Pathology and ophthalmic surgery
Pathology of thyroid orbitopathy, various signs and their treatment
Nodular lesion on lid margin D/D and management, how to resect and reconstruct.
Picture of hyphema, identification and management, if patient having sickle cell
Slide of Fuchs endothelial dystrophy, identification, presentation, treatment,
brief discussion about keratoplasty.
Photo of unilateral lid retraction, causes, management.
Photo of CRVO, identification, workup, management and treatment options if the
patient is only eyed and needs early visual rehabilitation.
Photo of corneal abscess with history of contact lens, management, complications
Photo of severe NPDR with CSME, identification, ETDRS definitions, treatment
options. How to apply lasers for diabetic maculopathies.
Medicine and neurology
The most feared viva
Metabolic causes of cataract
Management of a young patient with bilateral cataract
Investigation and criteria for Diabetes
Causes of sudden loss of vision
Painless causes and detail in management of CRAO including cardiac and carotid
Painful causes and detail in management of GCA including steroid workup,
complications of using systemic steroids and problems regarding sudden with
drawl with management of Addisonian crisis.
I was through for the clinicals
I entered a small room with lot of patients. I was sweating and palpating
despite a dose of Inderal. The examinersí smiling faces calmed me a lot. After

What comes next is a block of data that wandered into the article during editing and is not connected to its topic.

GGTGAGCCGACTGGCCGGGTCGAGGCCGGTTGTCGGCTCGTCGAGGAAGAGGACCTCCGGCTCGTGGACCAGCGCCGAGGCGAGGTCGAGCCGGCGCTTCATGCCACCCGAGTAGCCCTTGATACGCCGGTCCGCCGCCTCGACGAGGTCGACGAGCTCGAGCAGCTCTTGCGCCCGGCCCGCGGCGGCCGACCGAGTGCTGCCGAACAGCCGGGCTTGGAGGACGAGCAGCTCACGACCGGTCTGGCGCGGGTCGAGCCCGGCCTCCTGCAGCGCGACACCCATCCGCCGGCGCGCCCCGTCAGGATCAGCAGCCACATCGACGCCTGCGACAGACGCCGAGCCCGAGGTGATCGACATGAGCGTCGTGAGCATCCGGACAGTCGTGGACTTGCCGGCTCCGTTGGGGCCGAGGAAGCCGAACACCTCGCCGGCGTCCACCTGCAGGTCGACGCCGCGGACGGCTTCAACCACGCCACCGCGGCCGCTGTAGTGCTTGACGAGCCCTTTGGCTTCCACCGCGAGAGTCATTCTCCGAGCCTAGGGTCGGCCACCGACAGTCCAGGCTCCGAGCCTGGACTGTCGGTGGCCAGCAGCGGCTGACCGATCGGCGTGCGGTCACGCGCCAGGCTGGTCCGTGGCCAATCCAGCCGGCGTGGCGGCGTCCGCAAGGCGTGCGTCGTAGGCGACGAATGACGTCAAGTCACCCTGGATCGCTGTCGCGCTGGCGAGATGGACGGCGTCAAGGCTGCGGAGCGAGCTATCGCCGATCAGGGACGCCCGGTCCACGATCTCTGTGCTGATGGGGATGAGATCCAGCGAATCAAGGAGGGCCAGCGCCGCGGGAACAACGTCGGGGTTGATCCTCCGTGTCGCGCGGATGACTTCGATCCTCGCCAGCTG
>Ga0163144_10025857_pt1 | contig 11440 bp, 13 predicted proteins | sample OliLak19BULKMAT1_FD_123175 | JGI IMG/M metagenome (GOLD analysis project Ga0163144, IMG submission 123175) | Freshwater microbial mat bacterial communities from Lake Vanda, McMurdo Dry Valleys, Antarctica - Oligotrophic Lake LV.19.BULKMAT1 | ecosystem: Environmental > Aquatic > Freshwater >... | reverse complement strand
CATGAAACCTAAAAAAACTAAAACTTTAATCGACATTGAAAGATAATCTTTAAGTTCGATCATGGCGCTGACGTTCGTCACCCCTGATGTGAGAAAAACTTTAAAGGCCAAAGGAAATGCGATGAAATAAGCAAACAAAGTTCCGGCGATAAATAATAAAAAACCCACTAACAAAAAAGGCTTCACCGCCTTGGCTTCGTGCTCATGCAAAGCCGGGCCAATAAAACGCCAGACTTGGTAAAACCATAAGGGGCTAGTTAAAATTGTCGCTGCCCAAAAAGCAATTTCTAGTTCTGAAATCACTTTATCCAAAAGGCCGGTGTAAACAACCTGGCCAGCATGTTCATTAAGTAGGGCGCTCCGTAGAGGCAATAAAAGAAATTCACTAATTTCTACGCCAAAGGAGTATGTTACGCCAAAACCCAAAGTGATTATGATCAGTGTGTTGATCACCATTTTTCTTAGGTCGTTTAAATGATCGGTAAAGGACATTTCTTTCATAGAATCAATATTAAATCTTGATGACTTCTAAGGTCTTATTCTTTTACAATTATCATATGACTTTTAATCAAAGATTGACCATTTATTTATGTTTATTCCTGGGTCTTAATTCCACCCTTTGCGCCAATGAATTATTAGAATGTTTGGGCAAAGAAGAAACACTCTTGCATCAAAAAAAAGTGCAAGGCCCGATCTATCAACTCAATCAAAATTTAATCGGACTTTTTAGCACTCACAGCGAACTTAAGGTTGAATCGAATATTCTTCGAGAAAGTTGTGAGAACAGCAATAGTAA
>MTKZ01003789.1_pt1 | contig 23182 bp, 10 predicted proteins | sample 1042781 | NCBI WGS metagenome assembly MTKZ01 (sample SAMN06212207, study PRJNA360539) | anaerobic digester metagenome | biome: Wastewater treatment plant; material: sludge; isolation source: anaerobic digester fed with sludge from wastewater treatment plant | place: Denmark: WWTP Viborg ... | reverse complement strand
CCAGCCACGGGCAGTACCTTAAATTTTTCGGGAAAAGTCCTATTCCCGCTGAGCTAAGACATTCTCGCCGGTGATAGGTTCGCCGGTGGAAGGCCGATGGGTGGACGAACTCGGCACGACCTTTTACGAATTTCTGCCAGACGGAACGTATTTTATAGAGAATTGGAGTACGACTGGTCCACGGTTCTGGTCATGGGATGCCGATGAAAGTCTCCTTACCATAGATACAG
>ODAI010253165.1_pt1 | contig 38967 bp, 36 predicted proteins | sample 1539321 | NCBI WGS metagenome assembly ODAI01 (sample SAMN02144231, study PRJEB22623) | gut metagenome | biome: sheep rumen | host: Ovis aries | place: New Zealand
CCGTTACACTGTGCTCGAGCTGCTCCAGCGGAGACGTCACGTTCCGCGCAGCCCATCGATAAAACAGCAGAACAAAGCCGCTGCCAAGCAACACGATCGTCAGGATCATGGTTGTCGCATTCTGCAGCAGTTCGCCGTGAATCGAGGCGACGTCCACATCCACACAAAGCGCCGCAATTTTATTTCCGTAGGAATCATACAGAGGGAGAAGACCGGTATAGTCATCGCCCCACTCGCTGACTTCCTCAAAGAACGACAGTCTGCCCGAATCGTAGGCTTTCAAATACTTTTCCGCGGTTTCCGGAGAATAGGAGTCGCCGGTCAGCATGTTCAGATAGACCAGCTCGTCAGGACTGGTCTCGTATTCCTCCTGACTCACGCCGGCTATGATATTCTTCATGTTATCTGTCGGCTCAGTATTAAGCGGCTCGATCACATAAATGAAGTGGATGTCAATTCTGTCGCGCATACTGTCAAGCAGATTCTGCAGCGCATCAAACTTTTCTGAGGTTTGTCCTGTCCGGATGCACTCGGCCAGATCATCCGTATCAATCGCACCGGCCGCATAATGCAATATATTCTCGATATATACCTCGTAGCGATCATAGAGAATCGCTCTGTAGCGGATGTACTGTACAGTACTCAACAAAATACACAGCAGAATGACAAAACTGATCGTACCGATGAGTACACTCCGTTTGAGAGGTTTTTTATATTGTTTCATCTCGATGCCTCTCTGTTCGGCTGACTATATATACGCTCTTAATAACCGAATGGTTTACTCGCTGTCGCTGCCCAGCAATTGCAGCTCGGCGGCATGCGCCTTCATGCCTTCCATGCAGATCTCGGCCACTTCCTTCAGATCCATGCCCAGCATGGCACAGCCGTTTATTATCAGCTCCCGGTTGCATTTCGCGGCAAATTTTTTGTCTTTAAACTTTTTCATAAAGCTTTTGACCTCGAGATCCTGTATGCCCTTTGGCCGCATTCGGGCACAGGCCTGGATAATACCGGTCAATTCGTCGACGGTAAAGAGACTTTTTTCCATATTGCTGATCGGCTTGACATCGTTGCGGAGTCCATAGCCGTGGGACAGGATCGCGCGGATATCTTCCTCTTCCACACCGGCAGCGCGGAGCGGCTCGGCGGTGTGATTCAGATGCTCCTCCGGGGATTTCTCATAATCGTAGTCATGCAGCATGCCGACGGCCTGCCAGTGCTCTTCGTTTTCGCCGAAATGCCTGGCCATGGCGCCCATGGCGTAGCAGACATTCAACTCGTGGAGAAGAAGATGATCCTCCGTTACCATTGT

that I didnít had time to think as the examiners were very fast and were trying
to present all the patients. After 30 minutes they realized that all patients
are finished so one of them went out and bring one more. But Alhamdolillah
everything went smoothly. Following were the patients and the questions asked.
1st patient had penetrating ocular trauma with corneal repair with 10/0 nylon
sutures which were loose along with iridodialysis. Asked about sequence of
events, complications and other associated areas to look for.
2nd patient on indirect ophthalmoscope had multiple hemorrhages and hard
exudates along with laser marks. Asked about possible diagnoses and treatment.
3rd patient on slit lamp had KPs on endothelium, thin cystic bleb and pale
slopping cup disc. Asked about sequence of events.
4th patient had alternating exotropia. I was asked to check ocular motility.
Deviation was equal in distance and near with no obliques abnormality. Asked
about management, possible refractive error, visual status and chances of
5th patient on 78 D, asked to look at the posterior pole. There was atrophic
maculopathy with areas of retinal thinning. Examiner showed me his high myopic
glasses and asked for a single diagnosis. Asked about other ocular associations,
complications and possible visual rehabilitation.
6th patient, I was asked to observe grossly. She was a young female having a
staring n frightening gaze. I also noticed lid retraction. I was asked about
possible diagnosis followed by a brief discussion about thyroid eye disease as
the bell rang.
Result was announced in the evening. I was entering the building with my heart
pumping out of my chest when suddenly a fellow candidate greeted me that I have
passed. My colleague Dr Fahad also cleared the exam. Thanks to Almighty Allah.
My email address is firstname.lastname@example.org.
I will be delightful if I can be of any help to anyone going for FRCS.